This paper describes the application of stochastic search techniques to the production scheduling of a group of linked oil and gas fields. The goal was the maximisation of total net present value and a genetic algorithm using problem-specific crossover operators was particularly successful in this respect.


Reservoir engineers must decide upon a "best" management strategy for the exploitation of each petroleum resource, typically the strategy which will maximise economic return. In particular, a production schedule, specifying rates of extraction over the lifetime of the reservoir(s), must be chosen. From this, decisions about the construction of processing facilities and pipelines will follow. A quantitative approach to the search for the "best" production schedule requires the construction of a mathematical model, which must capture enough characteristics of the reservoir(s) to predict the costs and benefits of any given schedule.

Even when a single independent field is under consideration, finding the "best" schedule can be a non-trivial problem, as all but the simplest models are likely to be non-linear and contain discontinuities. BP has a number of multi-field potential developments world-wide. In such cases, the problem is more difficult still. The total number of production rates is of course proportionately larger, but extra complexity arises from the inter-dependence of the fields. There are extra degrees of freedom, namely the respective timing of each field, and in addition the costs associated with each field depend on the sum of the production rates from some or all of the other fields.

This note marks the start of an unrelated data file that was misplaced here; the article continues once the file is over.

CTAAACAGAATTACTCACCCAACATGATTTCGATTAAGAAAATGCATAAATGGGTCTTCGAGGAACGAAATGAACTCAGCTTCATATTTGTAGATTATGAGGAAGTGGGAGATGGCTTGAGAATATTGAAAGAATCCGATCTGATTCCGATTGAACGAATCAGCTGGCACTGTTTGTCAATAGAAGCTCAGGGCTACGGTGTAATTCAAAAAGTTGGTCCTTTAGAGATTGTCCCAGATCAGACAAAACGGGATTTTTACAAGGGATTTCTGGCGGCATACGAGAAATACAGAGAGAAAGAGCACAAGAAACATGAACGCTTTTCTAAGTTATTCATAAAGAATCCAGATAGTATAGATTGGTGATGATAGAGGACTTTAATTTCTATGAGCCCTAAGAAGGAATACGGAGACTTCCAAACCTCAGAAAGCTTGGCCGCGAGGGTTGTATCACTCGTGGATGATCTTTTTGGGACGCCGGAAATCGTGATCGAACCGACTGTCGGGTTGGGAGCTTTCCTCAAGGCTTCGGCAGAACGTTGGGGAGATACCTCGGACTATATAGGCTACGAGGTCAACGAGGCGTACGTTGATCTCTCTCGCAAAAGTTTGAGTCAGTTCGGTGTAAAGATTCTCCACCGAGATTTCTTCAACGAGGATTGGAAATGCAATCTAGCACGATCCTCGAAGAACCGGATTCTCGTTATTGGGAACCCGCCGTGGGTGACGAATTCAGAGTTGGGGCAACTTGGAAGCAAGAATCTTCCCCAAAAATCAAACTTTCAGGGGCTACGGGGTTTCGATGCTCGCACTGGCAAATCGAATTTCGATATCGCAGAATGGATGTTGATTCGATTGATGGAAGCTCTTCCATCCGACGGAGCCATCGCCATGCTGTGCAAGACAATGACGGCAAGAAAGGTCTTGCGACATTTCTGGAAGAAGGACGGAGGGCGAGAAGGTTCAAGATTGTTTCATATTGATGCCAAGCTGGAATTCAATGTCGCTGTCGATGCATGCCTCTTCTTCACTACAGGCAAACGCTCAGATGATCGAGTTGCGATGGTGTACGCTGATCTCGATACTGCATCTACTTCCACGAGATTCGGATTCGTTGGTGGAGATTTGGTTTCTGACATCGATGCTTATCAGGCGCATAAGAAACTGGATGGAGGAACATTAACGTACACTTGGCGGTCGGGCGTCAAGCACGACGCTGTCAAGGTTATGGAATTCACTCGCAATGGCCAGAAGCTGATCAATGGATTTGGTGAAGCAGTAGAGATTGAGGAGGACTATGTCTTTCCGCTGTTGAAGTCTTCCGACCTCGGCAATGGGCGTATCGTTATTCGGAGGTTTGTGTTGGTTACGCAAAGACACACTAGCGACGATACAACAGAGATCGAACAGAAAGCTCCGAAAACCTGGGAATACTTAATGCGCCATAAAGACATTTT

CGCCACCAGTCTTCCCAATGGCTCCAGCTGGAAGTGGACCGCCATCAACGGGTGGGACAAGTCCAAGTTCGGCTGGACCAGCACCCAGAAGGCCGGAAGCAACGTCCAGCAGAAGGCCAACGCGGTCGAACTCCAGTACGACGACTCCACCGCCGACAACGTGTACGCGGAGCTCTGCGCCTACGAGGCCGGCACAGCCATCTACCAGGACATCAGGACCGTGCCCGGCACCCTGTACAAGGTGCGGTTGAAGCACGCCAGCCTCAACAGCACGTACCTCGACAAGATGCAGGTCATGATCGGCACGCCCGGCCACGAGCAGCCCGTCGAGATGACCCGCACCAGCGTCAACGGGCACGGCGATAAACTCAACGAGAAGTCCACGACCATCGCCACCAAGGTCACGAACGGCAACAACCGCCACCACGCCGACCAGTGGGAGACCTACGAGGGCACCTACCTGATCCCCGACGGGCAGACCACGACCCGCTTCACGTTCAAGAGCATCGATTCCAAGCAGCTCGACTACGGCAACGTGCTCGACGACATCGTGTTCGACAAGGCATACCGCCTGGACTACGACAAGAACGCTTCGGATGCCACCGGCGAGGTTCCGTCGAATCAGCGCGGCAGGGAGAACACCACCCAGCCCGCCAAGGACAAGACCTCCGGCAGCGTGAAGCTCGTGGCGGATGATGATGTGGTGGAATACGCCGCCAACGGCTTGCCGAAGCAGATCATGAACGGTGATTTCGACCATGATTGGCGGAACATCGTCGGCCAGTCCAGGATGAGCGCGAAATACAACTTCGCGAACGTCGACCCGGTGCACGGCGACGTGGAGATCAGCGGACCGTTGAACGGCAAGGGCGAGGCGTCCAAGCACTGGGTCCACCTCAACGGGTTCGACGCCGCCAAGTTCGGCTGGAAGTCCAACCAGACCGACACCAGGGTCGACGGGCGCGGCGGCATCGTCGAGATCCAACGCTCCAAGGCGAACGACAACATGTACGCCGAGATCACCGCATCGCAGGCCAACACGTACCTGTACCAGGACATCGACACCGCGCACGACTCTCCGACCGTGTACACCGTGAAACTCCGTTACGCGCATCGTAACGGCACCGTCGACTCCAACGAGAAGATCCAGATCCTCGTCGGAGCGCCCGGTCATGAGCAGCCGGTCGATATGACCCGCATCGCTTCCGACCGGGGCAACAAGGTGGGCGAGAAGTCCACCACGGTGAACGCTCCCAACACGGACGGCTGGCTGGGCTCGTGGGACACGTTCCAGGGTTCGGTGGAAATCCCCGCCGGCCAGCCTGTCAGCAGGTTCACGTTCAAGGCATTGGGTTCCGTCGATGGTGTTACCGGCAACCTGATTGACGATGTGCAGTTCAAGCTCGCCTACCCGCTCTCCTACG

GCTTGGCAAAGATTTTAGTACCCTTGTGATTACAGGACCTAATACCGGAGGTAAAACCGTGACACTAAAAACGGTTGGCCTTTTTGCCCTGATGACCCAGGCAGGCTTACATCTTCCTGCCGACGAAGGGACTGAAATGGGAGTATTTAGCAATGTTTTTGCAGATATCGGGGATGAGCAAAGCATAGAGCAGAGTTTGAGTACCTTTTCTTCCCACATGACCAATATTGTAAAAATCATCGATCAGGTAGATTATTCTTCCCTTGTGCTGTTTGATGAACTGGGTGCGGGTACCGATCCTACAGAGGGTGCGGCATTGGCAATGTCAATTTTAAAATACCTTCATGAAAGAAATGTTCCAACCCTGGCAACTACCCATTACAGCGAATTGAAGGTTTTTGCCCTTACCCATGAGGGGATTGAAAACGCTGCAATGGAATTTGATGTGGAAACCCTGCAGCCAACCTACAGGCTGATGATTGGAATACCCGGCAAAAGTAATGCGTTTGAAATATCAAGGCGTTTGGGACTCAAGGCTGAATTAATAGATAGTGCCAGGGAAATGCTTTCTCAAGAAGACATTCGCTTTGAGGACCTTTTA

If possible, the reservoir engineer will also wish to ensure robustness of the choice of extraction strategy in the presence of uncertainty in the economic model - the most obvious source of uncertainty in this case being the reservoir characterisations.

This paper describes how several techniques - genetic algorithms in particular - were used to search the space of possible production schedules based on an indicative data set from one multi- field development. The techniques show potential ways to achieve significant increases in net present value, which were consistent with traditional discrete analysis.

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